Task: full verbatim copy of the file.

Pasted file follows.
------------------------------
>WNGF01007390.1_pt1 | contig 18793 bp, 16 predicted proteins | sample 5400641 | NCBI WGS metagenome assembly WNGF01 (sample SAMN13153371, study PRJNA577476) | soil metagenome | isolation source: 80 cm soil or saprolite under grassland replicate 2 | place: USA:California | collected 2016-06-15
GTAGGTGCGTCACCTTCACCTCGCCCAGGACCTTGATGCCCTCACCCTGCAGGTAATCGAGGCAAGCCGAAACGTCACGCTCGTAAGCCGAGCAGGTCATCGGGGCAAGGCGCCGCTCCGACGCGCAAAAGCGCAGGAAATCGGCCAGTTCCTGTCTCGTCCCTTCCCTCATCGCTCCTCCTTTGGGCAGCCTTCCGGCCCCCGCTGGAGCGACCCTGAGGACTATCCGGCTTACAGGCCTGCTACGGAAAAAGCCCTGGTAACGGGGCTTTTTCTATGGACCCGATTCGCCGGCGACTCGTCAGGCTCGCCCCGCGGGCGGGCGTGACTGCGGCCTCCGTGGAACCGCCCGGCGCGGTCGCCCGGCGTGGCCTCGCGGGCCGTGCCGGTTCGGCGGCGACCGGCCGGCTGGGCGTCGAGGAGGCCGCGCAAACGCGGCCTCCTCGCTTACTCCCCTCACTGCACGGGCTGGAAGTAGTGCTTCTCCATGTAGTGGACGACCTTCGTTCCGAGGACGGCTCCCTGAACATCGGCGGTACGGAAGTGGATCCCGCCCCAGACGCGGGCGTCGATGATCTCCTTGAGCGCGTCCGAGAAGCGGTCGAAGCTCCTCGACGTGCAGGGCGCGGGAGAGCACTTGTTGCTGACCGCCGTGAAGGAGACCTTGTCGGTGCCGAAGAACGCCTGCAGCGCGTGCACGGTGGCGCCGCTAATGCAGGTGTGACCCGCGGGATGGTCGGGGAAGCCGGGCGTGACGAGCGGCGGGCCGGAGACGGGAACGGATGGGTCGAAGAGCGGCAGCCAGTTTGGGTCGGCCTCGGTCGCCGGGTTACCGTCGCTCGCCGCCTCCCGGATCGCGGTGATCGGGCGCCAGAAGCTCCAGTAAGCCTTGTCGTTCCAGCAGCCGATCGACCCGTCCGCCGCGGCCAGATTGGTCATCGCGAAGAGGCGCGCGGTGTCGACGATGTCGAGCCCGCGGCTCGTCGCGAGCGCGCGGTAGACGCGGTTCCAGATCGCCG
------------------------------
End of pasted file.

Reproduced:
>WNGF01007390.1_pt1 | contig 18793 bp, 16 predicted proteins | sample 5400641 | NCBI WGS metagenome assembly WNGF01 (sample SAMN13153371, study PRJNA577476) | soil metagenome | isolation source: 80 cm soil or saprolite under grassland replicate 2 | place: USA:California | collected 2016-06-15
GTAGGTGCGTCACCTTCACCTCGCCCAGGACCTTGATGCCCTCACCCTGCAGGTAATCGAGGCAAGCCGAAACGTCACGCTCGTAAGCCGAGCAGGTCATCGGGGCAAGGCGCCGCTCCGACGCGCAAAAGCGCAGGAAATCGGCCAGTTCCTGTCTCGTCCCTTCCCTCATCGCTCCTCCTTTGGGCAGCCTTCCGGCCCCCGCTGGAGCGACCCTGAGGACTATCCGGCTTACAGGCCTGCTACGGAAAAAGCCCTGGTAACGGGGCTTTTTCTATGGACCCGATTCGCCGGCGACTCGTCAGGCTCGCCCCGCGGGCGGGCGTGACTGCGGCCTCCGTGGAACCGCCCGGCGCGGTCGCCCGGCGTGGCCTCGCGGGCCGTGCCGGTTCGGCGGCGACCGGCCGGCTGGGCGTCGAGGAGGCCGCGCAAACGCGGCCTCCTCGCTTACTCCCCTCACTGCACGGGCTGGAAGTAGTGCTTCTCCATGTAGTGGACGACCTTCGTTCCGAGGACGGCTCCCTGAACATCGGCGGTACGGAAGTGGATCCCGCCCCAGACGCGGGCGTCGATGATCTCCTTGAGCGCGTCCGAGAAGCGGTCGAAGCTCCTCGACGTGCAGGGCGCGGGAGAGCACTTGTTGCTGACCGCCGTGAAGGAGACCTTGTCGGTGCCGAAGAACGCCTGCAGCGCGTGCACGGTGGCGCCGCTAATGCAGGTGTGACCCGCGGGATGGTCGGGGAAGCCGGGCGTGACGAGCGGCGGGCCGGAGACGGGAACGGATGGGTCGAAGAGCGGCAGCCAGTTTGGGTCGGCCTCGGTCGCCGGGTTACCGTCGCTCGCCGCCTCCCGGATCGCGGTGATCGGGCGCCAGAAGCTCCAGTAAGCCTTGTCGTTCCAGCAGCCGATCGACCCGTCCGCCGCGGCCAGATTGGTCATCGCGAAGAGGCGCGCGGTGTCGACGATGTCGAGCCCGCGGCTCGTCGCGAGCGCGCGGTAGACGCGGTTCCAGATCGCCG